This post is just as much a visualization of my notes, as it is a great read for anyone interested in tablet weaving. I’m not an expert, in fact I am fairly new to the art.
I bought my first loom, an Inkle, in 2007 when I first joined the SCA, and excitedly wanted to learn to weave. For some reason the loom ended up collecting dust on a top shelf in my livingroom for years, until this past Gulf Wars.
Even though I haven’t woven in years, it was easier to absorb and understand the process this time around. After a quick refresher I started creating woven bands, mostly as belts for my daughter.
I picked this insignia project because HL Czina Angielczyka, from my barony, showed me a beautiful Iris of Merit ribbon at Laurel’s Prize the other weekend.
The way the black was woven in between the rainbow reminded me of diapering on an illumination.
I’ve always been scared of writing out a pattern, or trying to weave based on a pattern. (Look through Collingwood’s books and you can understand why it would overwhelm and befuddle a beginning weaver.) But I gleaned a great piece of information from a one-on-one session with Cynthia yesterday: be fearless! Everything can be fixed with diligence.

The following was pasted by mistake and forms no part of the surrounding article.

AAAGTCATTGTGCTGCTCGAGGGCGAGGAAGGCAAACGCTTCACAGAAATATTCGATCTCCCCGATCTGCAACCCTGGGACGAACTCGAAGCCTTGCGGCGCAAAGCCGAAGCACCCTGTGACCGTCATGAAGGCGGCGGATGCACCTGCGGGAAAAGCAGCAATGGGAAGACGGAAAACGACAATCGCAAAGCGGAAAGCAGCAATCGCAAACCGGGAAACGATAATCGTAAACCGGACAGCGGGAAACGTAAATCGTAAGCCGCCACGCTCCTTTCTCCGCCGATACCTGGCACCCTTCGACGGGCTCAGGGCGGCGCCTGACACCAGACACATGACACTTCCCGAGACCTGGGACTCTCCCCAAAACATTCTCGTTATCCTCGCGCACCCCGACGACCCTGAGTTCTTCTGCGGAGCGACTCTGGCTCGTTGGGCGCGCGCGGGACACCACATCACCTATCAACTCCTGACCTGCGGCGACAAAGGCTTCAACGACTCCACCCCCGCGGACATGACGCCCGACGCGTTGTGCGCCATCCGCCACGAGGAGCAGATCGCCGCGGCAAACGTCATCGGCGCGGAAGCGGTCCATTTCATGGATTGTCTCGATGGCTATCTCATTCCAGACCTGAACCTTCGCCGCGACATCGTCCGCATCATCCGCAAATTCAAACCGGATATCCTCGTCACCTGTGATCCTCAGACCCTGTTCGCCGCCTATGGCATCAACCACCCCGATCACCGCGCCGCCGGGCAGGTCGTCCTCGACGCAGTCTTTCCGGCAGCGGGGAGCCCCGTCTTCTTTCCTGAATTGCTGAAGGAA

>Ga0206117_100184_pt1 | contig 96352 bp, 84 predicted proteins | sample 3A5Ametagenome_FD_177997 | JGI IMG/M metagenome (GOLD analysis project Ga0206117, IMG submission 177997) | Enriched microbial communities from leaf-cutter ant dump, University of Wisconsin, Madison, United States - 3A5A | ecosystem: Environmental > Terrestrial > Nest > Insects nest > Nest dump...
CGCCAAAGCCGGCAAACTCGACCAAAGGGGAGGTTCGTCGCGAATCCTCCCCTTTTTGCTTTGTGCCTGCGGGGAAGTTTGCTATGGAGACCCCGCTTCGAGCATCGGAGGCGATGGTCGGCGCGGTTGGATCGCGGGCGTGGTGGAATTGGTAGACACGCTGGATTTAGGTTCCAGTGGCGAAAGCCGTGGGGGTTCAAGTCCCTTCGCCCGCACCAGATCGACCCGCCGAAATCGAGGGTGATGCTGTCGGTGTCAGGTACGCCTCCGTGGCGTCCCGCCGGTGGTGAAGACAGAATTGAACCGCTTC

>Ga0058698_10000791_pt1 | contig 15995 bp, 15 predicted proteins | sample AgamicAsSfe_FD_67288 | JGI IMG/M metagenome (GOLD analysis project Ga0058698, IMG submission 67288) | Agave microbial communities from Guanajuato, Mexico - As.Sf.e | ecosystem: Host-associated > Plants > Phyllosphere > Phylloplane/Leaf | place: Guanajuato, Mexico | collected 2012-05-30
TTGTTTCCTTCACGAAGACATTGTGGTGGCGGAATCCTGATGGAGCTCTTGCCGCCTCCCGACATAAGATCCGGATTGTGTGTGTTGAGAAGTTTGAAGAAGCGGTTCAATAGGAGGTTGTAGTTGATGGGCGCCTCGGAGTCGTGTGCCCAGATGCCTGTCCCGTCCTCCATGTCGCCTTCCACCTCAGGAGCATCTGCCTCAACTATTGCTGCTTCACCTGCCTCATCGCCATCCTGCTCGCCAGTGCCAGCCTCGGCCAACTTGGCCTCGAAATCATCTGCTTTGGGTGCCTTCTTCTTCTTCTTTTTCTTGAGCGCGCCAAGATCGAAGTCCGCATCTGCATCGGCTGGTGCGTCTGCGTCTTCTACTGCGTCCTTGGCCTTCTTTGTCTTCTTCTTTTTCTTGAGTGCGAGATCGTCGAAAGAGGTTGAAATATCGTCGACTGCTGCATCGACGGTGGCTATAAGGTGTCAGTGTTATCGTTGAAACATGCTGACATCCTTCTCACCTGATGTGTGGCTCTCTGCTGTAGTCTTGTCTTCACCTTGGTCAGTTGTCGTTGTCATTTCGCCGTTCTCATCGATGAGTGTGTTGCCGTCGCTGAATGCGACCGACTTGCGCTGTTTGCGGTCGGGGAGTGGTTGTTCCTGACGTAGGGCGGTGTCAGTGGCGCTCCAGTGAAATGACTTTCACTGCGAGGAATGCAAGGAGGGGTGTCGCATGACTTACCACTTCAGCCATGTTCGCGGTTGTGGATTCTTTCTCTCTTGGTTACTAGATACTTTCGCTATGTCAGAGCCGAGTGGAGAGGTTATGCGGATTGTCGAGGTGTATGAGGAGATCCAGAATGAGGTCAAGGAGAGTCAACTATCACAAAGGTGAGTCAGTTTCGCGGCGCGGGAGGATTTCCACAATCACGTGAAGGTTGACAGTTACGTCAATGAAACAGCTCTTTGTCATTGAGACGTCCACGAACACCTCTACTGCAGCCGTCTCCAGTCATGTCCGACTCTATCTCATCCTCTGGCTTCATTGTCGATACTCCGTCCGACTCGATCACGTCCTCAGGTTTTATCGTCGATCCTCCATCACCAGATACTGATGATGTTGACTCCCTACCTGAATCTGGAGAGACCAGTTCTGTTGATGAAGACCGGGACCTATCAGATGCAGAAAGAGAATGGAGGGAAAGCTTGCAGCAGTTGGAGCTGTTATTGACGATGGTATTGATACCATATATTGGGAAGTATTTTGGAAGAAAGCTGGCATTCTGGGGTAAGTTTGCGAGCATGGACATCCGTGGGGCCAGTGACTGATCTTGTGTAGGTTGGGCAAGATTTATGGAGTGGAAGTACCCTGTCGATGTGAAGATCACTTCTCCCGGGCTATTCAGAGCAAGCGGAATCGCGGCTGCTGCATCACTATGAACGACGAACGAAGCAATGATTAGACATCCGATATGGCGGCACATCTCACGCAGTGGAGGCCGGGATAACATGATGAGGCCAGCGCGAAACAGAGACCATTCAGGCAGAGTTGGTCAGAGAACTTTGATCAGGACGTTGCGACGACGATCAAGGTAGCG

So I mapped it out as best I could and took the plunge!
The next set of notes I write is to jog my memory later, and also give you a visual way to understand what’s going on and how simple tablet weaving a repetitive pattern can be.
The difference between tablet and inkle weaving, is that tablet weaving uses cards, also known as tablets, as its heddle system. Since the heddles are not fixed, the design is created by flipping and turning the cards with each shed.
Therefore the patterns created are not visually squares and rectangles, they are angled and form triangles and diamonds.
Tablet weaving also twists on itself as part of the card-turning process, making it a strong finished project that, even if left with a raw edge in the wash, will not fray or unwind easily.
So when weavers talk about tablet weaving, the jargon used is “S and Zs.” They’re talking about how the fiber (warp) is threaded through the card.
When you look at a finished piece and see a diamond, the left side of the pattern is flipped in one direction, while the right side flips the cards in the opposite direction. It can be reversed as well, the solid understanding is: to create a diamond, your left side must be threaded opposite your right side, within the same color (or section of the band). If the end result is an X, then you simply swap sides and flip all the cards in the diamond to their opposite side.
The second part of the equation is where the colors are placed in the four weaving holes. I will write that post tomorrow. 😉